lists.push( 1 );

//----- Simulate by extending.
for( int i=1; i<1500; ++i ){

//--- Calculate next number for each factor.
int next;
for( int j=0; j<3; ++j )
next[j] = lists[j].front() * factor[j];

//--- Find the winner (factor with smallest next number).
int winner = 0;
for( int j=1; j<3; ++j )
if( next[j] < next[winner] )
winner = j;

//--- Extend.
for( int i=winner; i<3; ++i )
lists.push( next[winner] );
lists[winner].pop();

}

cout << "The 1500'th ugly number is " << lists.back() << ".\n";
}
[/cpp]

Btw, I'd suggest this minOfThree:

#define MIN(a,b) (((a)<(b)) ? (a) : (b))
#define MIN3(a,b,c) MIN(a,MIN(b,c))

I think this is less error-prone. Alternatively, I'd suggest you include the C++ header <algorithm> and then write

min( a, min( b, c ))

epsilon0
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Location: Paris, France.

### actually it can be made even faster

your solution is pretty smart, especially the fact that you don't always add the new ugly numbers in all 3 queues... on the other hand this causes extra computation and i'm not sure it's worth it. i still don't fully understand how you manage to always have the 3 candidates in front of your queue.

i improved my program with the use of pointers:

[c]#include <stdio.h>

#define FINDME 1500
#define MIN(a,b) ((a)>(b)?(b):(a))
#define MIN3(a,b,c) MIN(a,MIN(b,c))

int ugly[FINDME];

int main()
{
int k = FINDME;
int *last = ugly, *next = ugly + 1, *end = ugly + k;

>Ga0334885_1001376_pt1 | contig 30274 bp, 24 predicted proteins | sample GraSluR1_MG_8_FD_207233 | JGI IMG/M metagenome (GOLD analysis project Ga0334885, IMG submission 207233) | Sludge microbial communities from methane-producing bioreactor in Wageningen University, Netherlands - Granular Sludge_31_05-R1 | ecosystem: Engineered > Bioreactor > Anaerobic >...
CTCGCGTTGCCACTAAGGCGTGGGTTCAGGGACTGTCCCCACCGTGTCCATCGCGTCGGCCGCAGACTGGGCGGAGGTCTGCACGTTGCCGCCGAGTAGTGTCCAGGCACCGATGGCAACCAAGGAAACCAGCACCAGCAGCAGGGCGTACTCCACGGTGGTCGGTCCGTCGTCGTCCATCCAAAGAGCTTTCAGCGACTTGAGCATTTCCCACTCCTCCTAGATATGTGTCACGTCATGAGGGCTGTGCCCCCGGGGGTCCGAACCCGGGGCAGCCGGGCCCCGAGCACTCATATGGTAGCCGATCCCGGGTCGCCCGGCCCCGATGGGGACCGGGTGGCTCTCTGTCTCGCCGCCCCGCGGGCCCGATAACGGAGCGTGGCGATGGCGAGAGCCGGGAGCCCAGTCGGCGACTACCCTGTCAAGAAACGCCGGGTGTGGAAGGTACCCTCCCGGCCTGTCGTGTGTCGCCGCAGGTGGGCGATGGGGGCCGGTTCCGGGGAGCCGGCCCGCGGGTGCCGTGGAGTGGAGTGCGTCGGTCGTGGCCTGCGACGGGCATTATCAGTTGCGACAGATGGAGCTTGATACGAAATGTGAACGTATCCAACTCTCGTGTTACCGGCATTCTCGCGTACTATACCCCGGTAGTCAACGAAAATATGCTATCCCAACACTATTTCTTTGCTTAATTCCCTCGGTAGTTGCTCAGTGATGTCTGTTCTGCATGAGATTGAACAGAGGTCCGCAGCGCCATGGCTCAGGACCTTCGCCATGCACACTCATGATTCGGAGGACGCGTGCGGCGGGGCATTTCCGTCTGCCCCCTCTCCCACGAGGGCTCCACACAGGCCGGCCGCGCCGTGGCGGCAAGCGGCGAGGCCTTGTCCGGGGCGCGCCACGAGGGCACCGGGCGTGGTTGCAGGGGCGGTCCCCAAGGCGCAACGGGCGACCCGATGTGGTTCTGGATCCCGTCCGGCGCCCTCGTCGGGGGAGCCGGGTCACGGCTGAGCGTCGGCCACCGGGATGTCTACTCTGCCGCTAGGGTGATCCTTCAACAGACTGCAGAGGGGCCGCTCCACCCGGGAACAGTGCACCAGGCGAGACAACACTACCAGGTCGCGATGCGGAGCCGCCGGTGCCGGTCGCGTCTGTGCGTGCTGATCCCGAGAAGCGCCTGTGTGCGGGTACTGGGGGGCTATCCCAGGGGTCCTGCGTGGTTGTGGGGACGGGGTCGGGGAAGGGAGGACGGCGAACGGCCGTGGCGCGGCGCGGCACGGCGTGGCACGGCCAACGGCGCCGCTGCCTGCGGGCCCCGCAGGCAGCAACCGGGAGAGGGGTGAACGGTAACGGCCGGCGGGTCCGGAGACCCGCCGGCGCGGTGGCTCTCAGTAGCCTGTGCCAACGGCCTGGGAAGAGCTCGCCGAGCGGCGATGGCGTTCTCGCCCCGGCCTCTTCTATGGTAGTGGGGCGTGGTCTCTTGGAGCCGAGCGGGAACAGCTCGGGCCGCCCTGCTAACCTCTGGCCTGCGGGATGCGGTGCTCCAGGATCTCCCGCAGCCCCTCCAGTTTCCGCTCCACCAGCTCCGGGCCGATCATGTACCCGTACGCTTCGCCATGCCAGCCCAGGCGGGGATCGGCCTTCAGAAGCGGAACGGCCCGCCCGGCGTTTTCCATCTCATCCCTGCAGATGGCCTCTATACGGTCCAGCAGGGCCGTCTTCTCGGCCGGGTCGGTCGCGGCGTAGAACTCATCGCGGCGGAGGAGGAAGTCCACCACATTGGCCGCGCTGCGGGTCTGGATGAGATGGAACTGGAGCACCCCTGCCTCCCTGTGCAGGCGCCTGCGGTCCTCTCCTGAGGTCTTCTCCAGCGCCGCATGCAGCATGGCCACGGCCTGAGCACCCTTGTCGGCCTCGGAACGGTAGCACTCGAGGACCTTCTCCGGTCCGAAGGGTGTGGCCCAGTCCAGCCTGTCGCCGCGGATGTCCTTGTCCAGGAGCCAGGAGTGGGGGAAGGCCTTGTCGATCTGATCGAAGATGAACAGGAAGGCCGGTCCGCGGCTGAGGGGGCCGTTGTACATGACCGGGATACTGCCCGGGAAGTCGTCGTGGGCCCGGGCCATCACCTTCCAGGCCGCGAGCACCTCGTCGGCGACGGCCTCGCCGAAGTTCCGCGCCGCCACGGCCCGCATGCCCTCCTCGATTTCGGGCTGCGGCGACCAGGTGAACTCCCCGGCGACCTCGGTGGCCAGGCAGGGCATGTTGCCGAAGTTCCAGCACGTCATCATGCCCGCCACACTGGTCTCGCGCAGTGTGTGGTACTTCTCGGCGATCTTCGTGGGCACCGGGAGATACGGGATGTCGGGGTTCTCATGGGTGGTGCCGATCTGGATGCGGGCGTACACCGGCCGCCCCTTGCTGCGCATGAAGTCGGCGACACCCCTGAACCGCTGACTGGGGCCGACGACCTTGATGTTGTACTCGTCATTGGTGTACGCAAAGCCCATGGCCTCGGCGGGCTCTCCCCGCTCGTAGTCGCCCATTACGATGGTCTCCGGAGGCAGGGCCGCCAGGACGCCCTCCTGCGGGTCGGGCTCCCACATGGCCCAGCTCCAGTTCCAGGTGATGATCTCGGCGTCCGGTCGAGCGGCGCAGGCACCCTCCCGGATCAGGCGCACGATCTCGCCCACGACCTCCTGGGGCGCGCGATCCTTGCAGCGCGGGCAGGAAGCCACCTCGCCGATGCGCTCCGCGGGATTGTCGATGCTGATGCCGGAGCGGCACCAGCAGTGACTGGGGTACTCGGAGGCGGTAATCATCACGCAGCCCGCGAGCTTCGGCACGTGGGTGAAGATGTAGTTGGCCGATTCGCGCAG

int *pointer2 = last, *pointer3 = last, *pointer5 = last;
int candidate2, candidate3, candidate5;
int target;

*last = 1;

while(next < end)
{
target = *last + 1;
while((candidate2 = 2 * *pointer2) < target) pointer2++;
while((candidate3 = 3 * *pointer3) < target) pointer3++;
while((candidate5 = 5 * *pointer5) < target) pointer5++;
*next++ = MIN3(candidate2, candidate3, candidate5);
last++;
}

printf("The %d'th ugly number is %d.\n",k,*last);
return 0;
}[/c]

and just to prove that it's possible to get a 0.000 without "cheating":

Your C program has solved Ok the problem 136 (Ugly Numbers)
in 0.000 seconds with low memory spent.
Congratulations!

wsarzynski
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Location: Warsaw, Poland
Your solution is really good. Myself, i learned from this
problem that judge accepts inline asm in c++.
I just used three loops for logarithms and "jo" instruction
to detect overflows.
I think under-linear complexity algorithm is possible if "easy & dense" subset of ugly numbers exists, ie for numbers of some special form you can know it's position in constant time, so you can localize your number.
Anybody seen something like this ? I tried, no results as for now.
Also, I draw ugly numbers in gnuplot, and in small scale with interpolation it seems like some fractal curve.

Almost Human
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### 136 - Ugly Numbers

What is the answer actually ?

little joey
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42, of course!

Dominik Michniewski
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If you really want to get Accepted, try to think about possible, and after that - about impossible ... and you'll get, what you want ....